Kevin S.Y. Tan is a cultural anthropologist and currently overseeing the master’s programme in Community Leadership and Social Development at SIM University, Singapore. He completed his bachelor’s and master’s education at the National University of Singapore before moving on to his doctoral programme at the University of Alberta, Canada, which he completed in 2008. Prior to his current appointment at SIM University, he has taught at the National University of Singapore, the Singapore Management University and Temasek Polytechnic. His research and teaching interests include social gerontology, religion, sociolinguistic issues and social stratification.
COHDA 2013 Plenary Speaker
Scott Valentine, PhD (National University Singapore)
Dr Scott Valentine is currently an Associate Professor at the City University of Hong Kong. As an academic he is author of the forthcoming, Wind Power Politics and Policies (Oxford University Press), Life in the Balance (Infinity) and co-author of the National Politics of Nuclear Power (Routledge). He has also published more than 30 book chapters and journal articles and is on the editorial boards of the journals, Sustainability Science and CSR and Environmental Management.
Scott has over 20 years of diverse international business experience specializing in business development and organizational development. Past positions include Executive Vice-President of Vektor Multimedia in charge of Japanese operations (subsequently Sony-Vektor), Managing Director of Asia Pacific Development International, Dean of the British Education College in Tokyo (affiliated with the UK Northern Consortium), and Director of the British Council Training Centre in Taiwan.
In academia, he was formerly Associate Professor and founding Associate Director of the International Master of Public Policy program at the Graduate School of Public Policy, University of Tokyo. He has also served in a research or teaching capacity at the National University of Singapore, National Sun Yat Sen University (Taiwan), National Chengchi University (Taiwan) and Shinawatra University (Thailand).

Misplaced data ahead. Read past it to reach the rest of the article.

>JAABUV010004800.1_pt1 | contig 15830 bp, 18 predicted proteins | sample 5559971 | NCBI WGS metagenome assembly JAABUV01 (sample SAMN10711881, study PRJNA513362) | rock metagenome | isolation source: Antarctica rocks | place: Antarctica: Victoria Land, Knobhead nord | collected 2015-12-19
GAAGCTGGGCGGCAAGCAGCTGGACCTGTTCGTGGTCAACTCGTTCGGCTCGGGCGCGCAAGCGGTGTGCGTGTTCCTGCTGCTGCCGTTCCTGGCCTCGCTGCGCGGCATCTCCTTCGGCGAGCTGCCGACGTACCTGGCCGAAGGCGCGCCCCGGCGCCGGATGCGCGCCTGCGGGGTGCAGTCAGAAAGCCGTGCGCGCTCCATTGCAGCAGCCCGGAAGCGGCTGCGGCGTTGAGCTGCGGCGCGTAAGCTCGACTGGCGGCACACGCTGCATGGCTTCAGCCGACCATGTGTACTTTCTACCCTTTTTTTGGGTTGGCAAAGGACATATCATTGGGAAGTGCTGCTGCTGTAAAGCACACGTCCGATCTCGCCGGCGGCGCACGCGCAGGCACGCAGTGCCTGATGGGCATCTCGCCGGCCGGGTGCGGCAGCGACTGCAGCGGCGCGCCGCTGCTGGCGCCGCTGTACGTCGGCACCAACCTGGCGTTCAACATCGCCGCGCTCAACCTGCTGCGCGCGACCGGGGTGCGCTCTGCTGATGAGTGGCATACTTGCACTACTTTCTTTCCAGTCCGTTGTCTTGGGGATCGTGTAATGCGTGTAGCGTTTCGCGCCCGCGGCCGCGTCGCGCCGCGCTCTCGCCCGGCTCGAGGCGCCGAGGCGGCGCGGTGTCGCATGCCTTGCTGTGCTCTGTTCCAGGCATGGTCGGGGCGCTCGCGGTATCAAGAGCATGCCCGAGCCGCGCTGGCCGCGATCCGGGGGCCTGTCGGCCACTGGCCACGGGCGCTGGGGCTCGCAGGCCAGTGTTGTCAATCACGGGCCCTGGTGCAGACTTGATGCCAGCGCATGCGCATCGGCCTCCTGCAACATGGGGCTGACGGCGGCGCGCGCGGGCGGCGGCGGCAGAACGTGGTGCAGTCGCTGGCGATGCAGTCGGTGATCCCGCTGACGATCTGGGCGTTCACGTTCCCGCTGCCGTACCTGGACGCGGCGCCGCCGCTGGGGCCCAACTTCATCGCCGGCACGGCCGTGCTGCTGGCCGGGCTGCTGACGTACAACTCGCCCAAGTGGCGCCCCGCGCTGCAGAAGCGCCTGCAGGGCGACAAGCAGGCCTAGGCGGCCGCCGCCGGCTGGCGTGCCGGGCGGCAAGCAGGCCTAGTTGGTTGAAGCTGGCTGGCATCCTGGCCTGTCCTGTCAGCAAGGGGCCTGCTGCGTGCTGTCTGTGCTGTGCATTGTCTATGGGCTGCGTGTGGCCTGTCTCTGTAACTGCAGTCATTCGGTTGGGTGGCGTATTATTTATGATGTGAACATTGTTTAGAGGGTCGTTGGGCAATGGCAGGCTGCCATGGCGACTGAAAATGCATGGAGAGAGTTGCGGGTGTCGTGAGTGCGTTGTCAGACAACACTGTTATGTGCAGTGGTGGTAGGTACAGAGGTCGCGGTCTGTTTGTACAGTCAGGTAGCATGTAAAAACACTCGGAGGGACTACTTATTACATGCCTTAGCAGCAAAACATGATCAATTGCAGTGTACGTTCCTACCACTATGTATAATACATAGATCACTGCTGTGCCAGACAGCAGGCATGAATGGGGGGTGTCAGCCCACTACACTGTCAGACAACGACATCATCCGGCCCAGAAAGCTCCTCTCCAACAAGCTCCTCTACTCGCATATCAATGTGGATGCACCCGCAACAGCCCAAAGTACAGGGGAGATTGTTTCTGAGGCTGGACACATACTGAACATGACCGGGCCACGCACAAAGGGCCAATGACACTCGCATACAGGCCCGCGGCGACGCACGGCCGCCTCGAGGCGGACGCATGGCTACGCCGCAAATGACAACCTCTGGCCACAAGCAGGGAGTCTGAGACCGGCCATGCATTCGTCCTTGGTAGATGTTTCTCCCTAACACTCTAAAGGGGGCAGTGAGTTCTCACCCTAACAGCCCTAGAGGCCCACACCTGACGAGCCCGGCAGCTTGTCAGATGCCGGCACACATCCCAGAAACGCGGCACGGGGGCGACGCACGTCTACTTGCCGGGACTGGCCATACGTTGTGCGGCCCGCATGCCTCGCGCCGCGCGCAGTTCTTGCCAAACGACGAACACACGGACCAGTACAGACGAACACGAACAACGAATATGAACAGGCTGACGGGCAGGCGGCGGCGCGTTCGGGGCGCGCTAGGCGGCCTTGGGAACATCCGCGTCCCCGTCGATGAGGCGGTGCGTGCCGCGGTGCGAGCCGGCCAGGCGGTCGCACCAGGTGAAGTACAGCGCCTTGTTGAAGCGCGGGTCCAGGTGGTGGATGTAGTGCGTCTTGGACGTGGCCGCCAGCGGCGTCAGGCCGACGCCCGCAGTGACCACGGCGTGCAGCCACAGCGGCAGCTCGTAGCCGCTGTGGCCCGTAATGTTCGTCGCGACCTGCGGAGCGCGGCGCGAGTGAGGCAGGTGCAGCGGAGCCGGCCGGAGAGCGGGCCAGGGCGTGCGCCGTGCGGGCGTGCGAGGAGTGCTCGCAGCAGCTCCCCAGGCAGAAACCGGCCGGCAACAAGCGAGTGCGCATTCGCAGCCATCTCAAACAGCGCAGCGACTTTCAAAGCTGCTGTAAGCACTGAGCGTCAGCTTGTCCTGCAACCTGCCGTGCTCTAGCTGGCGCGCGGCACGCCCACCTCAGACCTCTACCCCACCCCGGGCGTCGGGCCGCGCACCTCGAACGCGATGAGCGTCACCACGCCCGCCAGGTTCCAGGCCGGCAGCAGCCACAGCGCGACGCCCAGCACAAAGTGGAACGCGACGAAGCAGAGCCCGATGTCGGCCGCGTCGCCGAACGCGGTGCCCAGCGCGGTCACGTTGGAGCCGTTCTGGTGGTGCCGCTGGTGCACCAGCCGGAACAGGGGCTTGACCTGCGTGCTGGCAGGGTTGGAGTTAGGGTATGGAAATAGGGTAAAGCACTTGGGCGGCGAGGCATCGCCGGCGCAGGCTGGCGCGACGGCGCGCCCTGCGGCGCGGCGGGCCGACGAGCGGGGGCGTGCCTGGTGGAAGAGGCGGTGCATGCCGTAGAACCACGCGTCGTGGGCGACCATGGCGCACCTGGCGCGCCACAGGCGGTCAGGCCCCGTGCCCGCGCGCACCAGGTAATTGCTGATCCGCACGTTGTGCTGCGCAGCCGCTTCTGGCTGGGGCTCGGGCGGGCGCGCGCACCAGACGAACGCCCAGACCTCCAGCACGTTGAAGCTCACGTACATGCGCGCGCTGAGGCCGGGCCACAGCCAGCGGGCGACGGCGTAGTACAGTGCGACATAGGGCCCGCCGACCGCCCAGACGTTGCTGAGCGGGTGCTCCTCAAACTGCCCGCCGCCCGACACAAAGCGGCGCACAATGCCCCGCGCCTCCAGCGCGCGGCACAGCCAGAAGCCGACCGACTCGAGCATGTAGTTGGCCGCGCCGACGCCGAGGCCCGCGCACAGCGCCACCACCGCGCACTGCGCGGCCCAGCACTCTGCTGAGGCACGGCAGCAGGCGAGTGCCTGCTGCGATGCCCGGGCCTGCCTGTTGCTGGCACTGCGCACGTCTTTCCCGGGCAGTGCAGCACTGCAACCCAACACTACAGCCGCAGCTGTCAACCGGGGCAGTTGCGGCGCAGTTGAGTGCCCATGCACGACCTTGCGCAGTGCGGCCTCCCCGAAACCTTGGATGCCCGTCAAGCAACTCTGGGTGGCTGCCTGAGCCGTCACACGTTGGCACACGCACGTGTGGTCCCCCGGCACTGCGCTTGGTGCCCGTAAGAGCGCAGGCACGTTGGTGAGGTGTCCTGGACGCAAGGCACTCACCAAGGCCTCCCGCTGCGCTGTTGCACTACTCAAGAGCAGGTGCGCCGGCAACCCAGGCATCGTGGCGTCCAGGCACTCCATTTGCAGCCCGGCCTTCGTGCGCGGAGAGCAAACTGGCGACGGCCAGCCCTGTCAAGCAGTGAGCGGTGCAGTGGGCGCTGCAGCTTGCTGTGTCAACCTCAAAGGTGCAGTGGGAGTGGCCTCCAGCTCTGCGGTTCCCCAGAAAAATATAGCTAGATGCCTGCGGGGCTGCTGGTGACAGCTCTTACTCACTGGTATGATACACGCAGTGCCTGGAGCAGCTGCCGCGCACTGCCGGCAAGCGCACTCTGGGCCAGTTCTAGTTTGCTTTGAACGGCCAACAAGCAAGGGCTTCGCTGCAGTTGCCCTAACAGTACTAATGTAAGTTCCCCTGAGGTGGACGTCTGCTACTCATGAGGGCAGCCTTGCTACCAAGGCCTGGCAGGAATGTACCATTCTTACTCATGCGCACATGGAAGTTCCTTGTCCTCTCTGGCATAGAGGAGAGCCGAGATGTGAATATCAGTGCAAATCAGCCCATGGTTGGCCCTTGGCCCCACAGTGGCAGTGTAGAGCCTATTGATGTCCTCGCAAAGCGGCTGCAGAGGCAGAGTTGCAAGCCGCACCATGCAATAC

Scott’s academic achievements include: PhD Public Policy (NUS), DBA (CalSouthern), MBA (Adelaide), MSc in Environmental Management (NUS), MBA (APGISM/CityU) and an MA in Advanced Japanese Studies (Sheffield).
COHDA 2013 Featured Presentation by Mr Isao Aratani: An A-Bomb Survivor’s Story
In a special COHDA presentation, Mr. Isao Aratani, an A-Bomb survivor, will discuss his life and the horrific events he witnessed on August 6, 1945, when Hiroshima was subjected to the world’s first atomic bombing.
Mr. Aratani was born in Hiroshima in 1931. He was exposed to the bombing at the East Drill Ground, 2.2 km from the hypocenter when he was a second-year student at Second Hiroshima Prefectural Hiroshima Junior High School. After graduating from university, he began working as a chemist at a paint company. For much of his life, Mr. Aratani has never told his story; however, after moving back to Hiroshima at the age of 69, he decided to share his story in the hopes that future generations will learn the horror of wars and embrace peace for eternity.
COHDA 2013 affiliates include:
COHDA 2013 Advisers
|Dr Kevin Siah-Yeow Tan
Head of Programme, Community
Leadership & Social Development
SIM University, Singapore
|Dr Matthew Krystal
Department of Sociology & Anthropology
North Central College
|Professor John Latzo
Division of Humanities & Social Sciences
Pohang University of Science & Technology
Pohang, Republic of Korea
|Dr Valeria Markova
School of Management
California Lutheran University
Los Angeles, USA
|Dr Claudio Delang
Dept of Geography
Hong Kong Baptist University
Hong Kong (SAR), PRC
|Professor John Stayton
Dominican University of California
San Francisco, USA
|Professor Bhimaraya Metri
International Management Institute
New Delhi, India
|Dr Scott Valentine
Dept of Public Policy & School of Energy and Environment
City University of Hong Kong
Hong Kong, China (SAR)